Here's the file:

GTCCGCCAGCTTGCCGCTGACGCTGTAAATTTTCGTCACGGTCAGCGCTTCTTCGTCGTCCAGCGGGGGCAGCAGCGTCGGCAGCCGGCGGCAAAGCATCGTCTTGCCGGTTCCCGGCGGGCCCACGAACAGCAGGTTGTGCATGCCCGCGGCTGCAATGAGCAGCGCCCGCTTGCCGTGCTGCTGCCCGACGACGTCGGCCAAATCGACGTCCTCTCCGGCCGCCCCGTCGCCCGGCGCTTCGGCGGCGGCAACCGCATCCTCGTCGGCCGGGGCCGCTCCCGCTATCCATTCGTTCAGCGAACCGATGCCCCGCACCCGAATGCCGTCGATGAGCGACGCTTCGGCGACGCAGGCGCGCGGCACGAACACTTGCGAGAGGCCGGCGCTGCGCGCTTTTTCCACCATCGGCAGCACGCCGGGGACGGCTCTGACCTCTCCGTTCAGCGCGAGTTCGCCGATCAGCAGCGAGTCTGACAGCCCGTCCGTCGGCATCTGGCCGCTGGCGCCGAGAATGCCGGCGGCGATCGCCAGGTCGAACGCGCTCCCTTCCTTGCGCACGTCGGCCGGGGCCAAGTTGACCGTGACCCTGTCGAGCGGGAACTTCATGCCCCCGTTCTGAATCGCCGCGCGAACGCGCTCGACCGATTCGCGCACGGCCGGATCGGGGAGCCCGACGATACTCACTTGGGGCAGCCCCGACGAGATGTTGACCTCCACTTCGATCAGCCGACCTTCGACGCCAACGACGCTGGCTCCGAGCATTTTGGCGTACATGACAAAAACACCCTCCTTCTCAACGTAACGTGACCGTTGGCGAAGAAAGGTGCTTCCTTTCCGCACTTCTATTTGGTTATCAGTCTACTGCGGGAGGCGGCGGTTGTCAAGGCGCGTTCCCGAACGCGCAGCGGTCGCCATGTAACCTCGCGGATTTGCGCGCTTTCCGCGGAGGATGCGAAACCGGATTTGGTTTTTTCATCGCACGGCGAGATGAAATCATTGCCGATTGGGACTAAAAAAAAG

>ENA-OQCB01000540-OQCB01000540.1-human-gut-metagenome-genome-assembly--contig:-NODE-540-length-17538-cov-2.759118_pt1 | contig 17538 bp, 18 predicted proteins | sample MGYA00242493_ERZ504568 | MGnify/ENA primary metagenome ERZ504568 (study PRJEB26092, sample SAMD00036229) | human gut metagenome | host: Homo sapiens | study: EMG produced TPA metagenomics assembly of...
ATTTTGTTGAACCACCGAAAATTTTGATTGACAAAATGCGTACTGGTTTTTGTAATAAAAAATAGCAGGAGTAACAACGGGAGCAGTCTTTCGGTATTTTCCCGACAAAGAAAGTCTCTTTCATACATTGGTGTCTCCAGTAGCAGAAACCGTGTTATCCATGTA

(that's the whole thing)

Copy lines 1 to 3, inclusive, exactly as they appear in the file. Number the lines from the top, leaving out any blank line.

GTCCGCCAGCTTGCCGCTGACGCTGTAAATTTTCGTCACGGTCAGCGCTTCTTCGTCGTCCAGCGGGGGCAGCAGCGTCGGCAGCCGGCGGCAAAGCATCGTCTTGCCGGTTCCCGGCGGGCCCACGAACAGCAGGTTGTGCATGCCCGCGGCTGCAATGAGCAGCGCCCGCTTGCCGTGCTGCTGCCCGACGACGTCGGCCAAATCGACGTCCTCTCCGGCCGCCCCGTCGCCCGGCGCTTCGGCGGCGGCAACCGCATCCTCGTCGGCCGGGGCCGCTCCCGCTATCCATTCGTTCAGCGAACCGATGCCCCGCACCCGAATGCCGTCGATGAGCGACGCTTCGGCGACGCAGGCGCGCGGCACGAACACTTGCGAGAGGCCGGCGCTGCGCGCTTTTTCCACCATCGGCAGCACGCCGGGGACGGCTCTGACCTCTCCGTTCAGCGCGAGTTCGCCGATCAGCAGCGAGTCTGACAGCCCGTCCGTCGGCATCTGGCCGCTGGCGCCGAGAATGCCGGCGGCGATCGCCAGGTCGAACGCGCTCCCTTCCTTGCGCACGTCGGCCGGGGCCAAGTTGACCGTGACCCTGTCGAGCGGGAACTTCATGCCCCCGTTCTGAATCGCCGCGCGAACGCGCTCGACCGATTCGCGCACGGCCGGATCGGGGAGCCCGACGATACTCACTTGGGGCAGCCCCGACGAGATGTTGACCTCCACTTCGATCAGCCGACCTTCGACGCCAACGACGCTGGCTCCGAGCATTTTGGCGTACATGACAAAAACACCCTCCTTCTCAACGTAACGTGACCGTTGGCGAAGAAAGGTGCTTCCTTTCCGCACTTCTATTTGGTTATCAGTCTACTGCGGGAGGCGGCGGTTGTCAAGGCGCGTTCCCGAACGCGCAGCGGTCGCCATGTAACCTCGCGGATTTGCGCGCTTTCCGCGGAGGATGCGAAACCGGATTTGGTTTTTTCATCGCACGGCGAGATGAAATCATTGCCGATTGGGACTAAAAAAAAG

>ENA-OQCB01000540-OQCB01000540.1-human-gut-metagenome-genome-assembly--contig:-NODE-540-length-17538-cov-2.759118_pt1 | contig 17538 bp, 18 predicted proteins | sample MGYA00242493_ERZ504568 | MGnify/ENA primary metagenome ERZ504568 (study PRJEB26092, sample SAMD00036229) | human gut metagenome | host: Homo sapiens | study: EMG produced TPA metagenomics assembly of...
ATTTTGTTGAACCACCGAAAATTTTGATTGACAAAATGCGTACTGGTTTTTGTAATAAAAAATAGCAGGAGTAACAACGGGAGCAGTCTTTCGGTATTTTCCCGACAAAGAAAGTCTCTTTCATACATTGGTGTCTCCAGTAGCAGAAACCGTGTTATCCATGTA